The 1996 Christmas Day Disappearance of Patty Vaughan

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Patty Vaughan was a beautiful 32-year-old mother of three children – Brittany, 9, Ray, 8, and Tyler, 6 – and resided in LaVernia, Texas.

Vaughan was a member of the Christian folk band Prism. On Christmas Eve 1996, Vaughan spent the night with her bandmate and best friend, Vicky Purdy. The close friends had practiced in a long rehearsal with the band earlier that evening.

Vaughan left on Christmas morning, and Purdy never saw her friend again.

Vaughan and her husband, Jerry Ray “J.R.” Vaughan, were married for over a decade when they separated in October 1996. J.R. Vaughan moved to San Antonio while Vaughan and the children remained in their LaVernia home.

Vaughan had been a homemaker until the separation but landed a receptionist job with Quinney Electric, 2789 S Loop 1604 W, San Antonio.

She began dating a former boyfriend, a guy named Gary, in December 1996, and her husband found out about the relationship on Dec. 13, 1996. Needless to say, J.R. Vaughan was not happy about it.

According to J.R. Vaughan, on Christmas Day between 6 p.m. and 8 p.m., he and his wife got into a heated argument over Vaughan’s new relationship. He claimed Vaughan took off in her blue 1991 Dodge Caravan. She has never been seen again.

Family members, including Vaughan’s sister, Jeannie Iiams, then 18, showed up at Vaughan’s residence looking for her. J.R. Vaughan answered the door but refused to let them inside, saying Vaughan was not feeling well and would not come out of her bedroom.

Iiams told Dateline in December 2019 that this was not normal behavior of her sister.

“She would have gone to her room, fixed her makeup and come back out and been a good hostess. That was who she was,” Iiams said.

Iiams last spoke to Vaughen over the telephone on Christmas morning. Vaughan had been crying because she and her husband got into an argument. She had agreed to let him spend Christmas Day with their children at the house.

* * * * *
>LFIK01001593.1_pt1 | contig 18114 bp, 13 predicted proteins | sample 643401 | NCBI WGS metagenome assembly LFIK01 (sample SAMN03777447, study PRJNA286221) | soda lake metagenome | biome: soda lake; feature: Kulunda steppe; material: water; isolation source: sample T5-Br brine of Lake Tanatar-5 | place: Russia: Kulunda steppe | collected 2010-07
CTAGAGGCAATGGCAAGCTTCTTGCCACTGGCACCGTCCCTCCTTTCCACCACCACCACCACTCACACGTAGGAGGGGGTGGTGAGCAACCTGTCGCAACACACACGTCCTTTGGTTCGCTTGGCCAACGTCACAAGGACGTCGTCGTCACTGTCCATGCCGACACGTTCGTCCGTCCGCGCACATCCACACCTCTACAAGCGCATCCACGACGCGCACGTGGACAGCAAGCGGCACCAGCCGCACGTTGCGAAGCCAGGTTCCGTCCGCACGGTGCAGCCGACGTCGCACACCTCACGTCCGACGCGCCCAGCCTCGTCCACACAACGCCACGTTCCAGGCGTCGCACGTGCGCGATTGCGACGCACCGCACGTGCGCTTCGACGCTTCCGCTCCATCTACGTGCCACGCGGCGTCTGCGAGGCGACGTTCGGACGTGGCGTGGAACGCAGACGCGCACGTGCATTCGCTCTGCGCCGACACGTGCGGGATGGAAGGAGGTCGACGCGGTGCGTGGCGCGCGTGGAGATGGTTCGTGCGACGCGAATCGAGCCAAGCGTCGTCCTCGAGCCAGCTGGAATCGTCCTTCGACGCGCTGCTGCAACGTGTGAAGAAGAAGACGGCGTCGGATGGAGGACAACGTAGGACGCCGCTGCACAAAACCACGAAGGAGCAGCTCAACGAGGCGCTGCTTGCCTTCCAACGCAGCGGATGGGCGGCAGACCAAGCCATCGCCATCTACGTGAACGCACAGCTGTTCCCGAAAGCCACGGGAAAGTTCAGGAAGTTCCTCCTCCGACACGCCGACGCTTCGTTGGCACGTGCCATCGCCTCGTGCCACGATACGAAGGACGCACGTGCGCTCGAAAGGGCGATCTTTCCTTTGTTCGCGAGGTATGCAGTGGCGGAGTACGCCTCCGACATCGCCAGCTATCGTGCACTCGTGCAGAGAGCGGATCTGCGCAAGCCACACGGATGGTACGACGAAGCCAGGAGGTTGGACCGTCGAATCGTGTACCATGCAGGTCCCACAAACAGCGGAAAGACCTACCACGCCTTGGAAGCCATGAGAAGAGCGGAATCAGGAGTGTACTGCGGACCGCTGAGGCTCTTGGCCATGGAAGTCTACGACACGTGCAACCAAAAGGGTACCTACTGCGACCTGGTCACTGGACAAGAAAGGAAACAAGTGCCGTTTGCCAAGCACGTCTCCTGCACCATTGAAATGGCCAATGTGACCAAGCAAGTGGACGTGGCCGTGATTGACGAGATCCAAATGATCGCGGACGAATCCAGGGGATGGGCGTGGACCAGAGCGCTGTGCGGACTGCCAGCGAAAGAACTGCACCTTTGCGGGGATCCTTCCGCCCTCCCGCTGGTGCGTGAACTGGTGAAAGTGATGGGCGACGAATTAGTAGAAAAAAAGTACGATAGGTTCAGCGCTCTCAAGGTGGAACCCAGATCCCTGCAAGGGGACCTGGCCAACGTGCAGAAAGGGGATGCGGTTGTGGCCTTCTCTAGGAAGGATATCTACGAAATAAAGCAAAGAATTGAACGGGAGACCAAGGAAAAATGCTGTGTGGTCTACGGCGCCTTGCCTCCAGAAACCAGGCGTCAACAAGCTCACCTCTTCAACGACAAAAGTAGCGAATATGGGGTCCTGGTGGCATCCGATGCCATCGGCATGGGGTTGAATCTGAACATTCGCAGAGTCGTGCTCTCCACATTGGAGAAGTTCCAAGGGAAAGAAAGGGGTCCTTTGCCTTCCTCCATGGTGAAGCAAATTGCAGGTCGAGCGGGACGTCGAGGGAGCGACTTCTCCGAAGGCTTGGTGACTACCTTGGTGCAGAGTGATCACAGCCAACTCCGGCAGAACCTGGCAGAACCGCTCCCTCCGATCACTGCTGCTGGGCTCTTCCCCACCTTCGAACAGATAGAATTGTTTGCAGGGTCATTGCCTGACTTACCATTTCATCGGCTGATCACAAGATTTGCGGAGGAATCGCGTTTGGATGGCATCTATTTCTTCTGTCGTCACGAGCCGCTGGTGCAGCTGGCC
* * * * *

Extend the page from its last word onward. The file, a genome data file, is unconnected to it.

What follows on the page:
On Dec. 26, 1996, a co-worker found Vaughan’s van along the side of the road on Loop 1604 in southern Bexar County, five miles from Quinney Electic and 15 miles from her home. According to the Corpus Christi Caller-Times, “The front door was locked, and the right front tire was deflated but held air when pumped back up.” Someone had deliberately deflated the tire. Police found traces of blood inside the vehicle.

That same day, J.R. Vaughan filed for divorce and moved back into the LaVernia home with the children. 

Law enforcement officials extensively searched for Vaughan after her family reported her missing. They found no trace of the woman. 

A forensic search of Vaughan’s home revealed traces of blood in the bathroom and bedroom. “Luminol testing picked up swipe marks on the bedroom floor, and there were traces of blood inside a mop and bucket in the garage,” Dateline reported.

Vaughan’s boyfriend, Gary, cooperated with the police, and officials never considered him a suspect. Furthermore, he assisted in the search for Vaughan, unlike Vaughan’s husband, who never helped look for his wife.

In February 1997, Vaughan’s mother, Patsy Wallace, broke into J.R. Vaughan’s residence and assaulted him with a baseball bat because she believed he killed her daughter. 👏 👏 👏 The police later dropped the charges.

Vaughan’s husband was a building contractor when his wife disappeared and was working on the construction of two elementary schools. Thinking he might have buried Vaughan in one of the locations, police thoroughly searched the areas including behind the school gymnasium in 2006. They found no evidence to indicate he had buried his wife at either location.

Twelve years after Vaughan went missing, the police announced they were investigating three friends of the Vaughans. Her husband remains the primary suspect, but investigators believe the friends helped him dispose of her body.

In 2012, new DNA findings in the disappearance pointed to an unknown female in Vaughan’s van. The female is not related to Vaughan, but the police said they believe they know the identity of the mystery female but cannot obtain her DNA without probable cause.